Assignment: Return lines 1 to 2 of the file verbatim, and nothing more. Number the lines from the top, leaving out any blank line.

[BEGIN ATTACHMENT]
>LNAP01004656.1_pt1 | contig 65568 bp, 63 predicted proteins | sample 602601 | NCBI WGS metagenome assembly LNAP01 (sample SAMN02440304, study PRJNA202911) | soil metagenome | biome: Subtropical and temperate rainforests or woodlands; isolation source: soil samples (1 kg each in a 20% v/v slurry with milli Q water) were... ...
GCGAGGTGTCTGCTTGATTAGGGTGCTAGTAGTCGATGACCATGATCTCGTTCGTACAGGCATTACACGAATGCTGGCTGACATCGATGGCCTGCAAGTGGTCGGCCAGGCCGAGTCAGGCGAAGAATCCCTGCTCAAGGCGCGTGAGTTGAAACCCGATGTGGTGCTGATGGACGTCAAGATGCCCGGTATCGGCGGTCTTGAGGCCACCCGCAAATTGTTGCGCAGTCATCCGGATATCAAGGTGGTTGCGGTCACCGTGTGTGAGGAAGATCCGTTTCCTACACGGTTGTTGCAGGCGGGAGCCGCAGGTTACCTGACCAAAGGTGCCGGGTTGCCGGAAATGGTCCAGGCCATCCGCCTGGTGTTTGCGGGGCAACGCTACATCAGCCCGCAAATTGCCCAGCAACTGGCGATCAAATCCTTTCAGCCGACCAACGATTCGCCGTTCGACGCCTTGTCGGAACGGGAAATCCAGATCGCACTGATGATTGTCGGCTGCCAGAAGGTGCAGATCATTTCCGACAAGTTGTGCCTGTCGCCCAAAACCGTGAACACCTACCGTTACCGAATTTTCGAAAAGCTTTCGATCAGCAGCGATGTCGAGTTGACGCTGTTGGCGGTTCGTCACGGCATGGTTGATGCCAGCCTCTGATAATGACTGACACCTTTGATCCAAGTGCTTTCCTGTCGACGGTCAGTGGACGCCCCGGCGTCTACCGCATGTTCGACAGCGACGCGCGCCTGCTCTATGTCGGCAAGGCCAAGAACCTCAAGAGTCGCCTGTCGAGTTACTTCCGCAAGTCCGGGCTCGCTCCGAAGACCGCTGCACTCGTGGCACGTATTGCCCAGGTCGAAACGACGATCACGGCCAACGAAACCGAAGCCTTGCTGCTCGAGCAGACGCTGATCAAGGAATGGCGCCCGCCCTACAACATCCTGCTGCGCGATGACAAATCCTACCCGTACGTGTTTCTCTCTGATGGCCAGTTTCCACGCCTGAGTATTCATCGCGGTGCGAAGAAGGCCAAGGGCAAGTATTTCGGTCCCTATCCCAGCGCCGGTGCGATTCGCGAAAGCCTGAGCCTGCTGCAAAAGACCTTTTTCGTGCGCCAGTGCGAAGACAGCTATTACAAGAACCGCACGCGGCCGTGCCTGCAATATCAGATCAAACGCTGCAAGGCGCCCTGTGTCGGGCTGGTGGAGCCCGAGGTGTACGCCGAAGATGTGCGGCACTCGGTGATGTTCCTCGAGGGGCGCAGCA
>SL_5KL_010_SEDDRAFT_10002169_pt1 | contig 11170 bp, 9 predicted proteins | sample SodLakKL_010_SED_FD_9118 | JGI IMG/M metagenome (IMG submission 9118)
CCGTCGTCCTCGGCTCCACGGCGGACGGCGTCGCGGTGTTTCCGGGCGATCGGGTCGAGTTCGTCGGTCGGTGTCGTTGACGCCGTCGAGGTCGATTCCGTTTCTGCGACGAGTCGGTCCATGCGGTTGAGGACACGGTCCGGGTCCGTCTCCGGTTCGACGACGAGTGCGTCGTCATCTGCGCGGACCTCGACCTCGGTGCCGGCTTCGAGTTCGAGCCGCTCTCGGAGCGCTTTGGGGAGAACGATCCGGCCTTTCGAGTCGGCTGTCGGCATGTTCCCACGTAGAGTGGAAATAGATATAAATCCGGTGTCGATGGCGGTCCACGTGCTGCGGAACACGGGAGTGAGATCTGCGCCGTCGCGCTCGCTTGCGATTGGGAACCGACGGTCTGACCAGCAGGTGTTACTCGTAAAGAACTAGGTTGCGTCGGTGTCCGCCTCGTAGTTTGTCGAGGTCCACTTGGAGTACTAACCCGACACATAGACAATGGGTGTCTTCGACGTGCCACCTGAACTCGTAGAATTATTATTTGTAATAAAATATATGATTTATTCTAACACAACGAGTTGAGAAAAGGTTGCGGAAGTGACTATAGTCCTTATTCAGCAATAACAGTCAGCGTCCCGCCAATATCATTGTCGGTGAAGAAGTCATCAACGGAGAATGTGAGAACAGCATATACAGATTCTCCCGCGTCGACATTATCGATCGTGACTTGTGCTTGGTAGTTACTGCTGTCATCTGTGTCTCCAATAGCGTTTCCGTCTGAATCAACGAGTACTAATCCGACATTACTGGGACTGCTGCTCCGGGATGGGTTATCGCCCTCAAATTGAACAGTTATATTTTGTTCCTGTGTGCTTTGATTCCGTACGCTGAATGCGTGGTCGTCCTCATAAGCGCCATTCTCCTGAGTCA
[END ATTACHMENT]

>LNAP01004656.1_pt1 | contig 65568 bp, 63 predicted proteins | sample 602601 | NCBI WGS metagenome assembly LNAP01 (sample SAMN02440304, study PRJNA202911) | soil metagenome | biome: Subtropical and temperate rainforests or woodlands; isolation source: soil samples (1 kg each in a 20% v/v slurry with milli Q water) were... ...
GCGAGGTGTCTGCTTGATTAGGGTGCTAGTAGTCGATGACCATGATCTCGTTCGTACAGGCATTACACGAATGCTGGCTGACATCGATGGCCTGCAAGTGGTCGGCCAGGCCGAGTCAGGCGAAGAATCCCTGCTCAAGGCGCGTGAGTTGAAACCCGATGTGGTGCTGATGGACGTCAAGATGCCCGGTATCGGCGGTCTTGAGGCCACCCGCAAATTGTTGCGCAGTCATCCGGATATCAAGGTGGTTGCGGTCACCGTGTGTGAGGAAGATCCGTTTCCTACACGGTTGTTGCAGGCGGGAGCCGCAGGTTACCTGACCAAAGGTGCCGGGTTGCCGGAAATGGTCCAGGCCATCCGCCTGGTGTTTGCGGGGCAACGCTACATCAGCCCGCAAATTGCCCAGCAACTGGCGATCAAATCCTTTCAGCCGACCAACGATTCGCCGTTCGACGCCTTGTCGGAACGGGAAATCCAGATCGCACTGATGATTGTCGGCTGCCAGAAGGTGCAGATCATTTCCGACAAGTTGTGCCTGTCGCCCAAAACCGTGAACACCTACCGTTACCGAATTTTCGAAAAGCTTTCGATCAGCAGCGATGTCGAGTTGACGCTGTTGGCGGTTCGTCACGGCATGGTTGATGCCAGCCTCTGATAATGACTGACACCTTTGATCCAAGTGCTTTCCTGTCGACGGTCAGTGGACGCCCCGGCGTCTACCGCATGTTCGACAGCGACGCGCGCCTGCTCTATGTCGGCAAGGCCAAGAACCTCAAGAGTCGCCTGTCGAGTTACTTCCGCAAGTCCGGGCTCGCTCCGAAGACCGCTGCACTCGTGGCACGTATTGCCCAGGTCGAAACGACGATCACGGCCAACGAAACCGAAGCCTTGCTGCTCGAGCAGACGCTGATCAAGGAATGGCGCCCGCCCTACAACATCCTGCTGCGCGATGACAAATCCTACCCGTACGTGTTTCTCTCTGATGGCCAGTTTCCACGCCTGAGTATTCATCGCGGTGCGAAGAAGGCCAAGGGCAAGTATTTCGGTCCCTATCCCAGCGCCGGTGCGATTCGCGAAAGCCTGAGCCTGCTGCAAAAGACCTTTTTCGTGCGCCAGTGCGAAGACAGCTATTACAAGAACCGCACGCGGCCGTGCCTGCAATATCAGATCAAACGCTGCAAGGCGCCCTGTGTCGGGCTGGTGGAGCCCGAGGTGTACGCCGAAGATGTGCGGCACTCGGTGATGTTCCTCGAGGGGCGCAGCA